Miss Peregrine’s Home for Peculiar Children Symbols and Motifs

Ransom Riggs

Miss Peregrine’s Home for Peculiar Children

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Miss Peregrine’s Home for Peculiar Children Symbols and Motifs

Emma’s Apple 

The apple that Emma gives Jacob is an interesting symbol of the fragility of life between the loop and the current time. Not only does it foreshadow the issue facing the peculiar children, who are essentially stuck in the loop lest they want to die, but it also demonstrates the difficulty of connecting the past with the present. Things from the past are forgotten, die, or are replaced. In many ways, although Abraham is not forgotten, he is replaced by the man Jacob becomes by the end of the novel.

The Waiting Woman

The Waiting Woman represents a guardian, looking over the ocean in anticipation of lost sailors. She awaits their safe return. The Waiting Woman is curiously not in the loop—she was created later. Instead, the loop requires its own guardian. Jacob refers to both himself and his grandfather as watchdogs, and, in many ways, this is accurate when one considers Jacob’s own role in saving Miss Peregrine from the sea. While the statue in the present is waiting, Jacob is watching. While the statue is female, Jacob is male—more binary oppositions with different implications.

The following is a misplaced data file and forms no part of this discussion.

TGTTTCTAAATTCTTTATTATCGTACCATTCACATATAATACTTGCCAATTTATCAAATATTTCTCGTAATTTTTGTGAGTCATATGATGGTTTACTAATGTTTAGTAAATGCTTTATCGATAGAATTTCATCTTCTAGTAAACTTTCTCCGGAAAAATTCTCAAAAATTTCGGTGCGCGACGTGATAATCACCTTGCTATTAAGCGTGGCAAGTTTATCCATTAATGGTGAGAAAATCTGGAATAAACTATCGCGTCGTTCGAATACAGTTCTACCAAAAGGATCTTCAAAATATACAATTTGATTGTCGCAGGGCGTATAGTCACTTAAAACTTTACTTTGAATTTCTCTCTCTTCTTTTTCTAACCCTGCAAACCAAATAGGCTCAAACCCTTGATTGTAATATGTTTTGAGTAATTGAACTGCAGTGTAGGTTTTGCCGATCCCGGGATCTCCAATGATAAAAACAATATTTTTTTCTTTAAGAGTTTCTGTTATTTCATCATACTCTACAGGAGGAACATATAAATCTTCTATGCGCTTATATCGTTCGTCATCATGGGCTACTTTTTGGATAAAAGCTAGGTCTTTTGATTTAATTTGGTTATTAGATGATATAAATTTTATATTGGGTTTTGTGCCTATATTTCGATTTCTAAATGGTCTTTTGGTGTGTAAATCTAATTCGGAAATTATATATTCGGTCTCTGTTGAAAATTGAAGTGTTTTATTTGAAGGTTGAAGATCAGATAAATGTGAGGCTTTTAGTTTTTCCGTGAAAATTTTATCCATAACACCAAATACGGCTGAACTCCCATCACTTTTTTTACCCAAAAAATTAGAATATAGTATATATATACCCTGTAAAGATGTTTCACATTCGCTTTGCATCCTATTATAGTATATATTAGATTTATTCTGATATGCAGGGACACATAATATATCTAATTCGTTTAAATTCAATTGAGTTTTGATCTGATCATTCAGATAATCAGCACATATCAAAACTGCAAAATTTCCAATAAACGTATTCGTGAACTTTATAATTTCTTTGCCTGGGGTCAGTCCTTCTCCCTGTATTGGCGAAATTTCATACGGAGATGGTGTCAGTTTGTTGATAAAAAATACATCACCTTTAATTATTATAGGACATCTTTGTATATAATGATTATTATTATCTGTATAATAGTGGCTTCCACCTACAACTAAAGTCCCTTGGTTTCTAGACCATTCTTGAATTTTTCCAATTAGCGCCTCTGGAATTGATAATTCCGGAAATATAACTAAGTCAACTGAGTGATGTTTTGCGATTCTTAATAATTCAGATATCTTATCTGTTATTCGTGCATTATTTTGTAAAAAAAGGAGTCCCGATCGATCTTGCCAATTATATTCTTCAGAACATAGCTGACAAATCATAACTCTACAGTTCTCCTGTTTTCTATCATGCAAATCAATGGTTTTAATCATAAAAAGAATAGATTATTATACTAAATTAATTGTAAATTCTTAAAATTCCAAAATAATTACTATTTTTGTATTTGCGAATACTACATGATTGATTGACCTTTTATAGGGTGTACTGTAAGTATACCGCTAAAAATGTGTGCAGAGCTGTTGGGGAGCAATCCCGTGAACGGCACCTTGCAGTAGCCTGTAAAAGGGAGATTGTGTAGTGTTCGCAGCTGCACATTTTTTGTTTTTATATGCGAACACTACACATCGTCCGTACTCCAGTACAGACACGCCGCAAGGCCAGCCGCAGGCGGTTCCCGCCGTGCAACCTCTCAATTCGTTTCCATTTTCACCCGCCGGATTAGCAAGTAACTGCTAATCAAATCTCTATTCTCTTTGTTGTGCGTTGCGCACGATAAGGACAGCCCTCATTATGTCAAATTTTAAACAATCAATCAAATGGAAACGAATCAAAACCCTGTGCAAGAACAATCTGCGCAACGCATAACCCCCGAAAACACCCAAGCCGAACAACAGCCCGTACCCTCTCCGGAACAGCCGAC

Monsters 

Monsters are a motif throughout the novel. The actually meaning of the monsters remains blurry, however. In some points in the story, the monsters appear to both the reader and Jacob to represent the Nazis that pursued and killed Abraham’s family. Monsters can also come to mean the fears with which Jacob and other characters wrestle. Ultimately, monsters come to mean the hollowgast and the wights, creatures that are very monstrous—they come in the dark of night, and they can come in any form. 

Religion

Religion, or better, faith, is an important motif that is used throughout the novel. From Abraham’s family’s religious beliefs marking them for discrimination, to Jacob’s struggle of faith in believing the story of his grandfather’s past, issues of religion and faith pervade. Jacob finds the children’s house by having faith in each step that he takes. He considers the peculiar children gods of the world in which they live. Franklin accuses Jacob of worshipping Abraham. It all adds up to an important…

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